We are now faced with an escalating problem. More and more people who can be classified as slum dwellers are obtaining good jobs, and are able to afford homes in the bracket of Rs. 7-12 lakh. It is only because there is no supply of homes in this bracket that they continue to live in slums and run-down chawls. The affordable rental housing projects that were announced earlier with so much fanfare are not happening in the required numbers.

This means that India now has vast numbers of people who could live in better conditions, but are unable to. Because of the continued demand for accommodation in slums, it is harder than ever to eradicate them. Slum redevelopment can only take place on a significant scale if the resistance to it decreases.

Anil-PharandeAnil Pharande is President of CREDAI PCMC and Chairman of Pharande  Spaces, a leading construction and development firm that develops township properties in the PCMC area of Pune, India.

This article may be reprinted with proper attribution to the author and a link back to PunePropertyBlog.com

Pune Property – The Advent Of Transparent Real Estate Deals

Pune PropertyAnna Hazare and his fight against corruption were all over the news for the better part of the month. There was a lot of food for thought for everyone, including property market stakeholders. While there was no direct reference to the immense amounts of black money in real estate, Anna Hazare obviously addressed this aspect in his crusade, as well.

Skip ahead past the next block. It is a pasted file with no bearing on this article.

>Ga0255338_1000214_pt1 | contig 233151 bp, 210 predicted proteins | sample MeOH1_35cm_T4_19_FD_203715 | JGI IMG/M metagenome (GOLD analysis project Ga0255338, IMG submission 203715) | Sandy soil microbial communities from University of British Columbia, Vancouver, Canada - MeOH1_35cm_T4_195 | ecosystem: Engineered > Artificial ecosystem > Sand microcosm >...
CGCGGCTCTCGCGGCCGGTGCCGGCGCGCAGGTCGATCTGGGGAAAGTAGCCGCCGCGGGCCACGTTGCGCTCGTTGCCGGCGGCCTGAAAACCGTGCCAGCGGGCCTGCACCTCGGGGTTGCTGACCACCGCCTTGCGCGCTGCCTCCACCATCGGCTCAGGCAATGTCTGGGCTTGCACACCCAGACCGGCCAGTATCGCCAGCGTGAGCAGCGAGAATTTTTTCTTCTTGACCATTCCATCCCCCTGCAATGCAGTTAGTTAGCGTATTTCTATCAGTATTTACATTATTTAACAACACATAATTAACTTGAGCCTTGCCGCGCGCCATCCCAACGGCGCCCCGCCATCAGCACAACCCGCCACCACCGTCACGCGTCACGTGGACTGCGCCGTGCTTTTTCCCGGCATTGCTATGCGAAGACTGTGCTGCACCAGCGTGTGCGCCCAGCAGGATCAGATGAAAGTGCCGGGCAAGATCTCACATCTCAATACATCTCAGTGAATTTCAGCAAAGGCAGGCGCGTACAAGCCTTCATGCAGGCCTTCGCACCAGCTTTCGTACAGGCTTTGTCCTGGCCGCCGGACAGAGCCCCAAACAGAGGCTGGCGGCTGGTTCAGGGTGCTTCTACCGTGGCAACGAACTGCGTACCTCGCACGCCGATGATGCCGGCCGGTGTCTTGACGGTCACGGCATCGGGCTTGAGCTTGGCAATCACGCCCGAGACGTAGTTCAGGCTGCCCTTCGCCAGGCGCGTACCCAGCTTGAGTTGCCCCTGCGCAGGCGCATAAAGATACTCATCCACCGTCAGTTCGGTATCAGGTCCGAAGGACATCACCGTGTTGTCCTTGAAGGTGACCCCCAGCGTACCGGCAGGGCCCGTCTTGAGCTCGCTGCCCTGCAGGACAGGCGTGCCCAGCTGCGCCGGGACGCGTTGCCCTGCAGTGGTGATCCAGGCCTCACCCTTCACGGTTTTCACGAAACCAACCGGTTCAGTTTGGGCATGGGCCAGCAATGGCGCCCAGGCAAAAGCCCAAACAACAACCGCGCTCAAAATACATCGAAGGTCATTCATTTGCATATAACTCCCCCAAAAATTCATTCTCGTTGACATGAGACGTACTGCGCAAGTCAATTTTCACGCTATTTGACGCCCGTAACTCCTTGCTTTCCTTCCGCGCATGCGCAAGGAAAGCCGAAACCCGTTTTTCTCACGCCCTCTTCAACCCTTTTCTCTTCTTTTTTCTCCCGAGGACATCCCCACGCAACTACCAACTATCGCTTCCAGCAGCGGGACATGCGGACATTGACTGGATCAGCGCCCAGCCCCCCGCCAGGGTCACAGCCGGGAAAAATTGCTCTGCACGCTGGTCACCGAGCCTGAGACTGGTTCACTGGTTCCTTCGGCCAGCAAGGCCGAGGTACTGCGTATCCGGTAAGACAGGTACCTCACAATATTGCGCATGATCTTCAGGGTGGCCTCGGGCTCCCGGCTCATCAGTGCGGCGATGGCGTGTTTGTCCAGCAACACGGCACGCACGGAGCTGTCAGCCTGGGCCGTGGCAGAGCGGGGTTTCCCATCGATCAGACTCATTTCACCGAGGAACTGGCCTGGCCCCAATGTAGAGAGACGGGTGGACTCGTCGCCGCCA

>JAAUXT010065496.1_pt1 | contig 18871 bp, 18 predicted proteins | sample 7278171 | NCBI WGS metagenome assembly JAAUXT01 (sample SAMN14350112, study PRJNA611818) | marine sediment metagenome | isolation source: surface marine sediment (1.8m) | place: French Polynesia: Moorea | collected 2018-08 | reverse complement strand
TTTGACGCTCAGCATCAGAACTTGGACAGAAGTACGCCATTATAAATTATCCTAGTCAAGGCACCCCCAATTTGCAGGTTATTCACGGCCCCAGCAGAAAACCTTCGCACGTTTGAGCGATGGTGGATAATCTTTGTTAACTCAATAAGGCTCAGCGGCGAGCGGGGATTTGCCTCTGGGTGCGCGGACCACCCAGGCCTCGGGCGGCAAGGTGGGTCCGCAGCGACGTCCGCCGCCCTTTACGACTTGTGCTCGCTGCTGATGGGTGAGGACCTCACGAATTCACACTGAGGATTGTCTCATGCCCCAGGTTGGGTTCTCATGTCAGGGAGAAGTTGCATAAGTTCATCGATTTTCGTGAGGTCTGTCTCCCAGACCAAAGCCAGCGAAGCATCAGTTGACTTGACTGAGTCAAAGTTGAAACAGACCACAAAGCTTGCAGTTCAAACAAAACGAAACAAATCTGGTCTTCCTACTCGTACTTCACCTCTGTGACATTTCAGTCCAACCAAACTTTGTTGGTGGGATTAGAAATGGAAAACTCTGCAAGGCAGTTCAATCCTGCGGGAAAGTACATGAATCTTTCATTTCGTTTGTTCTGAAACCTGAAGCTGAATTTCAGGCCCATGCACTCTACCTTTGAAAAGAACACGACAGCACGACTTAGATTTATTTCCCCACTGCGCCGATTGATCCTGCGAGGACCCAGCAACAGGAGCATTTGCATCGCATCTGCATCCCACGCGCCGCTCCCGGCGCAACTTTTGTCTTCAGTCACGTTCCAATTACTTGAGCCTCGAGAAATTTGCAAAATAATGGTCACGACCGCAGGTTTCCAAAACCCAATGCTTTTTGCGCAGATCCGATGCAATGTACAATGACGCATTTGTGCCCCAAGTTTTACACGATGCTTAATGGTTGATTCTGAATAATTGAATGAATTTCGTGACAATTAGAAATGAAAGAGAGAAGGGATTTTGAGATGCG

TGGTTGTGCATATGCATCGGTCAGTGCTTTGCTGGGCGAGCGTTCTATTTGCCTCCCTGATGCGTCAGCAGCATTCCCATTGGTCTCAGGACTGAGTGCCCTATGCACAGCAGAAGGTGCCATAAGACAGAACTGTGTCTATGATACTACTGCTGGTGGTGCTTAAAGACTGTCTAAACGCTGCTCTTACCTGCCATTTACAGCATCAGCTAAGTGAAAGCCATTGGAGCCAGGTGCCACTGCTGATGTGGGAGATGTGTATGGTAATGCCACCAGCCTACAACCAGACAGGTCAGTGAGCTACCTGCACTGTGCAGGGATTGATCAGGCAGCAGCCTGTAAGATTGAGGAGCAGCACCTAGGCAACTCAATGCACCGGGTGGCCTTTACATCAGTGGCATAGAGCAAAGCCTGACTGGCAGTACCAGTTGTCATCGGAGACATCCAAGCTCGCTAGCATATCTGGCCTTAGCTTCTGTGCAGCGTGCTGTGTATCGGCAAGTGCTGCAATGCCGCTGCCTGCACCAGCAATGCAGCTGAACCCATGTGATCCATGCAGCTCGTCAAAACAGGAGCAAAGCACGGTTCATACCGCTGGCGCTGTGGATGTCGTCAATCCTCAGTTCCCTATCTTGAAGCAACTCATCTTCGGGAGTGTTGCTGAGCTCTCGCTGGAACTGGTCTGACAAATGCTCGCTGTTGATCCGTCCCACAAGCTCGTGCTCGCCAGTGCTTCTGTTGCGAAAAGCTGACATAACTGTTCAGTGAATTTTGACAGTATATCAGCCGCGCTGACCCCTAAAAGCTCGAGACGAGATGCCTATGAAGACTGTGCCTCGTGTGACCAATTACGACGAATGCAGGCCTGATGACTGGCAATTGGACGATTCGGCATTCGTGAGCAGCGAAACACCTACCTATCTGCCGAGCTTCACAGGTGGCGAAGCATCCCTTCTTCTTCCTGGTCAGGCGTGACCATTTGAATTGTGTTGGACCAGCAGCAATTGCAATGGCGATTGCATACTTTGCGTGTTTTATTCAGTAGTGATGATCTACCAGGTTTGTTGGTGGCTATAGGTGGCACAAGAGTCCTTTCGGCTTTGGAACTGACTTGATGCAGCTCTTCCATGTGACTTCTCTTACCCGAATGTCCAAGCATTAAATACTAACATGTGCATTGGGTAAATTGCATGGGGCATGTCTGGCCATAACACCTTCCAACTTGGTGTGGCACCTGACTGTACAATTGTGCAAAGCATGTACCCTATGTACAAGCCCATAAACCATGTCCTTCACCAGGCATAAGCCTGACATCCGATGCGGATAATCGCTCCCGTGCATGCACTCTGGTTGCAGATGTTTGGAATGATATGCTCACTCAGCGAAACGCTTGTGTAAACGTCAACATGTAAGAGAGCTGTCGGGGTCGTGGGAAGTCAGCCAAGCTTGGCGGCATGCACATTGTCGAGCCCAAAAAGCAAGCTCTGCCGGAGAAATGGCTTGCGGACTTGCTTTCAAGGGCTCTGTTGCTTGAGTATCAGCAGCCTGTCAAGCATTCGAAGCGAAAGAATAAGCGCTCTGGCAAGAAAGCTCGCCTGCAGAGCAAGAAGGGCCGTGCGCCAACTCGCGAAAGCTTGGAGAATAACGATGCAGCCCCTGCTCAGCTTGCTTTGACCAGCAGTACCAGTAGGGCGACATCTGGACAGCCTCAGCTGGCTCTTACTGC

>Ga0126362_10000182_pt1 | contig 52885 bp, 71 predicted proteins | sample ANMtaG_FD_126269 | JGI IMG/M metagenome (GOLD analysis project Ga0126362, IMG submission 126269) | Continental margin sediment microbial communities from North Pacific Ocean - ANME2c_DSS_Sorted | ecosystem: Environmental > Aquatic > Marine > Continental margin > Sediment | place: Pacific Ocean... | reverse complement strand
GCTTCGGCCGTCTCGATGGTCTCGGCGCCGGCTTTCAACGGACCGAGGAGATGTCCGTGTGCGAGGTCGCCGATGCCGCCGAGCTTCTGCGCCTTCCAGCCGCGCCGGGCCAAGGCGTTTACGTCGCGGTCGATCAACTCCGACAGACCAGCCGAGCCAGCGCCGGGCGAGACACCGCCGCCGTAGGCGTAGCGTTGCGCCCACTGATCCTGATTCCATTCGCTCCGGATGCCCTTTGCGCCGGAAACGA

In this context, it is pertinent to note a recent testimonial by a senior representative of a leading international property consultancy here in Pune.  His statement was in response to a request for his views on the subject of corruption and black money in the Indian real estate sector.

He pointed out that the subject of corruption in real estate is bound to crop up again and again, especially in light of the scams that rocked the news bulletins just a few months ago. However, he also correctly pointed out that stricter scrutiny for and measures against the movement of black money in the sector are already being enforced. Nevertheless, he stated, we are still in the early days of our battle against corruption in various business segments, and that it will take time to completely subdue its effects.